Preventing heat injuring: Climate change and a new politics of workplace health and safety

Authors: Natasha Iskander*, New York University
Topics: Economic Geography, Middle East, Political Geography
Keywords: Heat, Occupational Health and Safety, Work, Migrants, Qatar
Session Type: Paper
Day: 4/5/2019
Start / End Time: 1:10 PM / 2:50 PM
Room: Maryland B, Marriott, Lobby Level
Presentation File: No File Uploaded

As temperatures around the world rise due to climate change trends, heat conditions have begun to pose significant and enduring health risks to workers exposed to external climatic conditions. Workers in a subset of industries where jobs are exposed the elements – such as construction, agriculture, and others – are especially vulnerable to injury as a result of heat. Although physical injury caused by heat can be significant, and can permanently damage the heart, kidneys, and neurological systems, the symptoms are often subclinical and only coalesce into visible wounds over time, by which point the role of heat in the etiology of the injury becomes muddled. This has significant implications for the ways that workers and their advocates are able to mobilize for protection against heat injury.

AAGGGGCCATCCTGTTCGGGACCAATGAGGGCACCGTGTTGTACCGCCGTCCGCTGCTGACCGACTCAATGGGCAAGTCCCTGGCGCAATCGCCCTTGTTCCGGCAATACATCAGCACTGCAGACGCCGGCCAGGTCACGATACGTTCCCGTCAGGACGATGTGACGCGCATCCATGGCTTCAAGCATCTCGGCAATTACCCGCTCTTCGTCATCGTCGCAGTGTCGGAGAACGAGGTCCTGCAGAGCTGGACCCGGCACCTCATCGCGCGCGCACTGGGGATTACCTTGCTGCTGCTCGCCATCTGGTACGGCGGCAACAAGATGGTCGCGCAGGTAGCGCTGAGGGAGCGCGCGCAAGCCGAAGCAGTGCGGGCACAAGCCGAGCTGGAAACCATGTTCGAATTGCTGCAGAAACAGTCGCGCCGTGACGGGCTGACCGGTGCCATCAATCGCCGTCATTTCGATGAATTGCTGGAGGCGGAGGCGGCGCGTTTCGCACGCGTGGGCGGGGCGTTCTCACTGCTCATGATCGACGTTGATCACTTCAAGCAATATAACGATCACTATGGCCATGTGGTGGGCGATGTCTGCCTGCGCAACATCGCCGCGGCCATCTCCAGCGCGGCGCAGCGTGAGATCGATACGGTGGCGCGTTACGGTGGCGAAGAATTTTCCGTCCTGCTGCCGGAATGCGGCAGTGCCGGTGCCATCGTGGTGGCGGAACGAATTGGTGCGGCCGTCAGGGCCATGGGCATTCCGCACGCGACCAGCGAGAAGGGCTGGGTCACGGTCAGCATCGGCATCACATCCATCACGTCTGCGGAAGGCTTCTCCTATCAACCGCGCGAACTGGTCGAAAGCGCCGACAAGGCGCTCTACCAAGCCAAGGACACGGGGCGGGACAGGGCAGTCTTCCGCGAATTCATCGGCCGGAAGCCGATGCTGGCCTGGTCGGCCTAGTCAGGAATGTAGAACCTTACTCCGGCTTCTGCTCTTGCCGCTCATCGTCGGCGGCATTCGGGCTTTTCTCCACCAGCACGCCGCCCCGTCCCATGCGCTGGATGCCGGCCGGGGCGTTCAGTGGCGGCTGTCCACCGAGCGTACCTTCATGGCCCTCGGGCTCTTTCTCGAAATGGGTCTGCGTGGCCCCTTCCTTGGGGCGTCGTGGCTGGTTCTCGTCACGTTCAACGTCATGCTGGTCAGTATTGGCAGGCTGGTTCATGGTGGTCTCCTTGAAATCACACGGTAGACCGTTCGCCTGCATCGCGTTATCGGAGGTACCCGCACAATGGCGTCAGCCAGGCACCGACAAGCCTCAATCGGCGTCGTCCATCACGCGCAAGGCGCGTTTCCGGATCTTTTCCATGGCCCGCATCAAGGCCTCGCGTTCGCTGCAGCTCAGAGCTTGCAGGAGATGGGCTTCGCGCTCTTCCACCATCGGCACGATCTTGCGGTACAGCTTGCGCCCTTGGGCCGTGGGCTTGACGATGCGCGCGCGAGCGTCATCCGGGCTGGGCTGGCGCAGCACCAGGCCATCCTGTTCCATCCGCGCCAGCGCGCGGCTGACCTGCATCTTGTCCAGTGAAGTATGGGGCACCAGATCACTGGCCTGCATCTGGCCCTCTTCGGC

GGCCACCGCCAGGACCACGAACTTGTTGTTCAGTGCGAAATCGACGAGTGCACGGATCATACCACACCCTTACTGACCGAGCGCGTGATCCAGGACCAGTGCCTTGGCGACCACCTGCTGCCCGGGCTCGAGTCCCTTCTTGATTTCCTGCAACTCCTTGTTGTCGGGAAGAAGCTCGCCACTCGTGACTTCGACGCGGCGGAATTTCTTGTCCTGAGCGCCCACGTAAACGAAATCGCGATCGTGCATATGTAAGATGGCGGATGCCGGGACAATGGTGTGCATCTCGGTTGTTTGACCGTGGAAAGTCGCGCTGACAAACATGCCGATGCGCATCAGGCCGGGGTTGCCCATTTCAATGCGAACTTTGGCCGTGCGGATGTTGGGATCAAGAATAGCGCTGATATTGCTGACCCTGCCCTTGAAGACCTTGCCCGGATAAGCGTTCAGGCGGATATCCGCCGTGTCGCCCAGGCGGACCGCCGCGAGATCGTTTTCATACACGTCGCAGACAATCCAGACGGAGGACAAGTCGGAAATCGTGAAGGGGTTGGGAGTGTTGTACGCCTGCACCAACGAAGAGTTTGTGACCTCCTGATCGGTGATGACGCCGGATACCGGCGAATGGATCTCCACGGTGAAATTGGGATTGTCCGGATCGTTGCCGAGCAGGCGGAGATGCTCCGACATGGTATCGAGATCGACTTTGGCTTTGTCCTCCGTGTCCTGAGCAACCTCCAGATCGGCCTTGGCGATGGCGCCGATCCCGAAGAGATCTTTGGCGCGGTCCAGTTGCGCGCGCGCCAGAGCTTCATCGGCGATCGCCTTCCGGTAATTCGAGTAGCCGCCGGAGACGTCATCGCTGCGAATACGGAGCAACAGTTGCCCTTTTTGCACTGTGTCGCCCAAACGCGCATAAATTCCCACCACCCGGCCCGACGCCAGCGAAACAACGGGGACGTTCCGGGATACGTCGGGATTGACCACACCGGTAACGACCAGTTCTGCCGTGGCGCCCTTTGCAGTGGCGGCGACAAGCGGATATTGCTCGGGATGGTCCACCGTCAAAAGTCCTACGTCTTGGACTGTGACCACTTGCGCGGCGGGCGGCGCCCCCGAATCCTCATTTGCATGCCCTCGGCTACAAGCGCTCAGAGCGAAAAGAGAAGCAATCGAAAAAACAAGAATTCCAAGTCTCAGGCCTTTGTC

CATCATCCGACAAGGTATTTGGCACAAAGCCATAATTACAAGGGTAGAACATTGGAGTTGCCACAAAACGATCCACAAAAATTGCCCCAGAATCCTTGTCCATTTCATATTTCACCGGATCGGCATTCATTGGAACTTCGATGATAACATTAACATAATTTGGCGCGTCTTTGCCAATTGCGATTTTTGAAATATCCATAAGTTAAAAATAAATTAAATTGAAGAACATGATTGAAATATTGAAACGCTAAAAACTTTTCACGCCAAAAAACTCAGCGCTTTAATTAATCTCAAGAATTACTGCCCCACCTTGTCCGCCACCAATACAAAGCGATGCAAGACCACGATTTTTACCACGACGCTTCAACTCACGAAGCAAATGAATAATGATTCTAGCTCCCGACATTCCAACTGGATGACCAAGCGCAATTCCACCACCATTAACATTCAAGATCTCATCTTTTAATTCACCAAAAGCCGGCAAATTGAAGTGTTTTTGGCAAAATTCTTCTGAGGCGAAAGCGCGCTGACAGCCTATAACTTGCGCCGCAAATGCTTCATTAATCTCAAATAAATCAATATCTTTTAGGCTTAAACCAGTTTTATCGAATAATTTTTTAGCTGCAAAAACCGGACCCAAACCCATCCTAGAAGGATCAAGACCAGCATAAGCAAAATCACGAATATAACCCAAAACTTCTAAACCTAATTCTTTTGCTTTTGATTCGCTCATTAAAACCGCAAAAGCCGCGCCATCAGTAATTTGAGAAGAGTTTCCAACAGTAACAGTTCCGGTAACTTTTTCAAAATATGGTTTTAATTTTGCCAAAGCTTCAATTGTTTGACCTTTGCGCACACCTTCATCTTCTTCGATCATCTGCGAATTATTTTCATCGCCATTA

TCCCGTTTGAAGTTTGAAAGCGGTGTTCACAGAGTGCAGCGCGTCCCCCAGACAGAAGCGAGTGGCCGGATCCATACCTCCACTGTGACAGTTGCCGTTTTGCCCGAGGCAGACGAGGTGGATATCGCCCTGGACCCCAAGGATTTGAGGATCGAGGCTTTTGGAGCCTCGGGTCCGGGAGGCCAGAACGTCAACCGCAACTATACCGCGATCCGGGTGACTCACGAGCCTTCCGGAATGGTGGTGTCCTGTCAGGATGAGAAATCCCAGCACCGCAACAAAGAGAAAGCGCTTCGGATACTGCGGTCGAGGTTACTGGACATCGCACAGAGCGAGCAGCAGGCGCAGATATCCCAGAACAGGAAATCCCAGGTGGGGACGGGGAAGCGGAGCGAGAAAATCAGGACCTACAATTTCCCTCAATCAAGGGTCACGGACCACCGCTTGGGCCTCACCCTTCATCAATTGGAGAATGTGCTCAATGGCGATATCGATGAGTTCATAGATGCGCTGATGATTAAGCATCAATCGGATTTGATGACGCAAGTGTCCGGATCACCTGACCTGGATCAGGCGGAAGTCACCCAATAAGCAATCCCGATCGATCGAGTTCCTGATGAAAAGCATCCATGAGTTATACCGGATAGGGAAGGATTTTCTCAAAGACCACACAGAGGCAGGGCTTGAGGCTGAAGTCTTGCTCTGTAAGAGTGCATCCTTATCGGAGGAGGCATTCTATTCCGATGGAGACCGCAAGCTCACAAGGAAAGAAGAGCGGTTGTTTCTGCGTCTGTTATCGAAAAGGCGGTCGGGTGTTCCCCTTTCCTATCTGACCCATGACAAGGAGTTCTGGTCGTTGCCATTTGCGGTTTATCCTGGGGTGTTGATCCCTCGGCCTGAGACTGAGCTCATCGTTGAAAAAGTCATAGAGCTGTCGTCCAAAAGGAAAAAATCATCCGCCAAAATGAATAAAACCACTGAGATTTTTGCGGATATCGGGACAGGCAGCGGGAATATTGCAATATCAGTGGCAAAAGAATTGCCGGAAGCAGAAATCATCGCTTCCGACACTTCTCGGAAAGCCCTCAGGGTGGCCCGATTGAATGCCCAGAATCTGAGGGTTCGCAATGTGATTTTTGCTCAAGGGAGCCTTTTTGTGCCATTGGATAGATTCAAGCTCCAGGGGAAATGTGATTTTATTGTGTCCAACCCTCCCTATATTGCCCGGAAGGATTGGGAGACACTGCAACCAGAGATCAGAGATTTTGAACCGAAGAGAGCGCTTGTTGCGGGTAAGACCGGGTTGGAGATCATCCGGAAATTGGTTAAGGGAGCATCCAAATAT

This paper suggests an alternative approach to understanding injury and the politics around its visibility. Drawing on the case of construction workers in Qatar, where summertime temperatures can rise to life-threatening levels, I argue for a shift in attention from the injury to the process of injuring. This change in focus allows for an examination of the workplace practices, power relations, and bodily reactions that cohere to produce a wound. It creates the political possibility of challenging practices that jeopardize workers’ bodies and their wellbeing before the damage becomes irrevocable and fatal.

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